Czechs increasingly fond of energy drinks
The sales of energy drinks in the Czech Republic have been booming in recent years. In 2018, the market with energy drinks increased by 2.4 billion crowns, the website Aktualnce.cz reported on Thursday. The results were published by the company Al-Namura, producer of the Big Shock! energy drink.
The company recorded a turnover of 506 million crowns last year, an increase by seven percent, with sales increasing to 52.2 million crowns and its profits grew by 31 percent. The sales of the Big Shock! drink increased by eight percent to 320.9 million crowns.
Another energy drinks producer, Red Bull Czech Republic, recorded a nearly 30 percent increase in profits in 2018, reaching 19.1 million crowns. Meanwhile, the company’s sales grew by about ten percent to 731.8 million crowns.
According to a survey carried out by the Nielsen consultancy company, 51.4 million litres of energy drinks were sold in the period between April 2018 and March 2019, which is a year-on-year increase by 11 percent.
Some five percent of respondents, who took part in the survey, consume energy drinks several times a week, while seven percent around once a week. Some 22 percent drink it less than once a month and 51 percent avoid it altogether.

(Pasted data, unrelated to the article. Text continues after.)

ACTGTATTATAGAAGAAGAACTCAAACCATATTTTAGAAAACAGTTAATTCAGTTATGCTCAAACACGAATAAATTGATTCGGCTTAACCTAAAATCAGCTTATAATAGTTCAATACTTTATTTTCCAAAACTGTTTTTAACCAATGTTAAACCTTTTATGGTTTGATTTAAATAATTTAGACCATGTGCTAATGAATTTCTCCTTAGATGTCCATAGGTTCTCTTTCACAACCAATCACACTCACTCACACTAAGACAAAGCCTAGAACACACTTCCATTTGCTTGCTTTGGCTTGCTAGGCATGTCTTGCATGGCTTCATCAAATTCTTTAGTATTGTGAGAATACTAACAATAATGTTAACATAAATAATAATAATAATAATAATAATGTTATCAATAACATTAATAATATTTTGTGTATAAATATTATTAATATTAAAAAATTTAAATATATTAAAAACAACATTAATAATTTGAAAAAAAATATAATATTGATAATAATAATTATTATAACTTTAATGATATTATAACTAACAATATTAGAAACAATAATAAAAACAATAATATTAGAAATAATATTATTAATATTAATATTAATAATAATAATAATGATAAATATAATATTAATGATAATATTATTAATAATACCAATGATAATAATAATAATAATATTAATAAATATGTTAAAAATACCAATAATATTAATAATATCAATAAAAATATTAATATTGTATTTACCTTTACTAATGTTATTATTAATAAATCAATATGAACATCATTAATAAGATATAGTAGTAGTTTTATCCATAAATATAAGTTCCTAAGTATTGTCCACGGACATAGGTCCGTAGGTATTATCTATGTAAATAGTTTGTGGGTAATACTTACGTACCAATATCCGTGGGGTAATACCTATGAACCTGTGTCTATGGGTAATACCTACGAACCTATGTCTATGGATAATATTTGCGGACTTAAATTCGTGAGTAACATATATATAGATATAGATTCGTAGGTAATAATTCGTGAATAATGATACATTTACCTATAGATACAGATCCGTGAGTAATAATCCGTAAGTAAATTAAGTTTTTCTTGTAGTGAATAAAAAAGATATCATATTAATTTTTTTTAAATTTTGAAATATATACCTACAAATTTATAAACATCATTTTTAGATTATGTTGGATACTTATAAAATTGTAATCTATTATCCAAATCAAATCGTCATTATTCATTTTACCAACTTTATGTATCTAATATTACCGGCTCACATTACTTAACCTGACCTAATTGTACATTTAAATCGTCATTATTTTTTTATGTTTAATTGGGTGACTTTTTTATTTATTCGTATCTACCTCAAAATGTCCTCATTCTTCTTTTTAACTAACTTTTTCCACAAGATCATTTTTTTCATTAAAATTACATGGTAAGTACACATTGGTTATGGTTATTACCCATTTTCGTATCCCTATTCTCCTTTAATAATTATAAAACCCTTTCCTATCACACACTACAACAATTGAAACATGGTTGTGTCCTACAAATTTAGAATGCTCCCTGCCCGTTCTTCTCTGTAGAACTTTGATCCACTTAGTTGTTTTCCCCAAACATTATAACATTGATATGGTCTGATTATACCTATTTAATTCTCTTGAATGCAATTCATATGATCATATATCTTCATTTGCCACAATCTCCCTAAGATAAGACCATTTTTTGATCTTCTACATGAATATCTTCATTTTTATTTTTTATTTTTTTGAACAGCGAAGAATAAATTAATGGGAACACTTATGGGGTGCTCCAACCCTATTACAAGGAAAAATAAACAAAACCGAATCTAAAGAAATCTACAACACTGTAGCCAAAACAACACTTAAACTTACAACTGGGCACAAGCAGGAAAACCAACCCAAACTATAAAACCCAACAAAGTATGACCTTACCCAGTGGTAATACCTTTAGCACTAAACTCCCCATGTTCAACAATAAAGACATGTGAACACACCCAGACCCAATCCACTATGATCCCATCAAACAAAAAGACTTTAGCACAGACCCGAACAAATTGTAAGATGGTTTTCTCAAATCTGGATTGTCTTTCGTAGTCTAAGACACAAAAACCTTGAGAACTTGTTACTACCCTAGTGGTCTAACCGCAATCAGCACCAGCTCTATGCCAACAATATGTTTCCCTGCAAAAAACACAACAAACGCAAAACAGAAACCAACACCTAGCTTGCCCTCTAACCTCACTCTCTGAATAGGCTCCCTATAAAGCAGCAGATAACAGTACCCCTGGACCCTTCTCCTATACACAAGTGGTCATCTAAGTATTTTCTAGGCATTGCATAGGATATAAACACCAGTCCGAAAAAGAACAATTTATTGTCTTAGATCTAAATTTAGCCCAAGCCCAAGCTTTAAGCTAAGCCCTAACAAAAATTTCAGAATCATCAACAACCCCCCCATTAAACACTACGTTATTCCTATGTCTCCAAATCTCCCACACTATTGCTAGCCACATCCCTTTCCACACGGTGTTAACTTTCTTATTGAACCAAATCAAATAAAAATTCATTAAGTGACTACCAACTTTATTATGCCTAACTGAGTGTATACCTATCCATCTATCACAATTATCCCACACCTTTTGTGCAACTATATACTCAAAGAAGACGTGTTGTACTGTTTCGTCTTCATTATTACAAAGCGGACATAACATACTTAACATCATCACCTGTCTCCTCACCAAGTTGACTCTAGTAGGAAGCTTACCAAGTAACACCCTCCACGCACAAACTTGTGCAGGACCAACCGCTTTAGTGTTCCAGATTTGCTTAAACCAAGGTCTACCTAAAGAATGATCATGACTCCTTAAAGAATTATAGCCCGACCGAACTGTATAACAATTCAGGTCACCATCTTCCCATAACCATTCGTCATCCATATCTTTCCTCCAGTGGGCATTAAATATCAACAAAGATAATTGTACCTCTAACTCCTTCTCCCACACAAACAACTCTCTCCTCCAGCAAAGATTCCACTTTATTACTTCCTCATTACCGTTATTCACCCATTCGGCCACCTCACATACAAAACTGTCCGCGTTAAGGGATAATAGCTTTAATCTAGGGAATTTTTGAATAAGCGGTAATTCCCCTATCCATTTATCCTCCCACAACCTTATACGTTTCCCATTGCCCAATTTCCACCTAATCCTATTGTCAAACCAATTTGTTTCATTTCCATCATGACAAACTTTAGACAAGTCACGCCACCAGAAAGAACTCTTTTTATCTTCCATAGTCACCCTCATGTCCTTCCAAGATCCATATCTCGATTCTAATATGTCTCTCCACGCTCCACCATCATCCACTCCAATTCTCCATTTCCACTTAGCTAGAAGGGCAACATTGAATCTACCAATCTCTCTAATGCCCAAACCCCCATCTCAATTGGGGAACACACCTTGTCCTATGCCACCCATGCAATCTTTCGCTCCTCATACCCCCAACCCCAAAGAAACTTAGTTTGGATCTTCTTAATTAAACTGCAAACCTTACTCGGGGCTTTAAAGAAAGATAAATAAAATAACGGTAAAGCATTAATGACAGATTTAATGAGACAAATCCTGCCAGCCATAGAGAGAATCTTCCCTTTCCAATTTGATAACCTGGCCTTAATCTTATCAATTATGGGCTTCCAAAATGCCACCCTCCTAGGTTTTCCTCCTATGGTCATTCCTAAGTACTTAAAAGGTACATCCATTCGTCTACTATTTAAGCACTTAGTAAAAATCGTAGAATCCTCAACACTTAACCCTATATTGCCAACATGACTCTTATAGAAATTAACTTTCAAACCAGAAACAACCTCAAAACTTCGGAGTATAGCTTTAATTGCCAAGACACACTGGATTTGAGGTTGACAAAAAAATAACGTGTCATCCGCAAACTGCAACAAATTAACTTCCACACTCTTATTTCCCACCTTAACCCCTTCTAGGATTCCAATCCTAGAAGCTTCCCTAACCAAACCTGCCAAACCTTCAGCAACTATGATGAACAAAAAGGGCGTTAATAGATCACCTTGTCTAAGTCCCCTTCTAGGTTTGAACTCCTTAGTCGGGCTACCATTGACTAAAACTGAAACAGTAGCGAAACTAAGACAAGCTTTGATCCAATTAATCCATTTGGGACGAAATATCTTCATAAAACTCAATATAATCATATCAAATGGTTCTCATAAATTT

The Red Bull brand is currently the most popular energy drink among Czech consumers, preferred by around 30 percent consumers, followed by Big Shock (16 percent) and Semtex (10 percent).
Recent surveys also suggest that families with children over 15 are the biggest consumers of the caffeinated drink, writes the website Aktuálně.cz.
According to the market research agency GfK, every third household in the Czech Republic, mainly those with children over 15, buy energy drinks on a regular basis.
Meanwhile, doctors are cautioning against regular consumption of energy drinks, saying that it should be only available on sale in pharmacies as a food supplement.
“The negative aspect of energy drink consumption is neurological addiction to caffeine, taurine and other substances. The brain gets used to the boosting effect and starts to demand it regularly.
“Although the substances may give you a temporary feeling of refreshment, it actually makes you more tired in the long term,” Zlatko Marinov, obesitologist from Prague’s Motol hospital, told Aktualne.cz.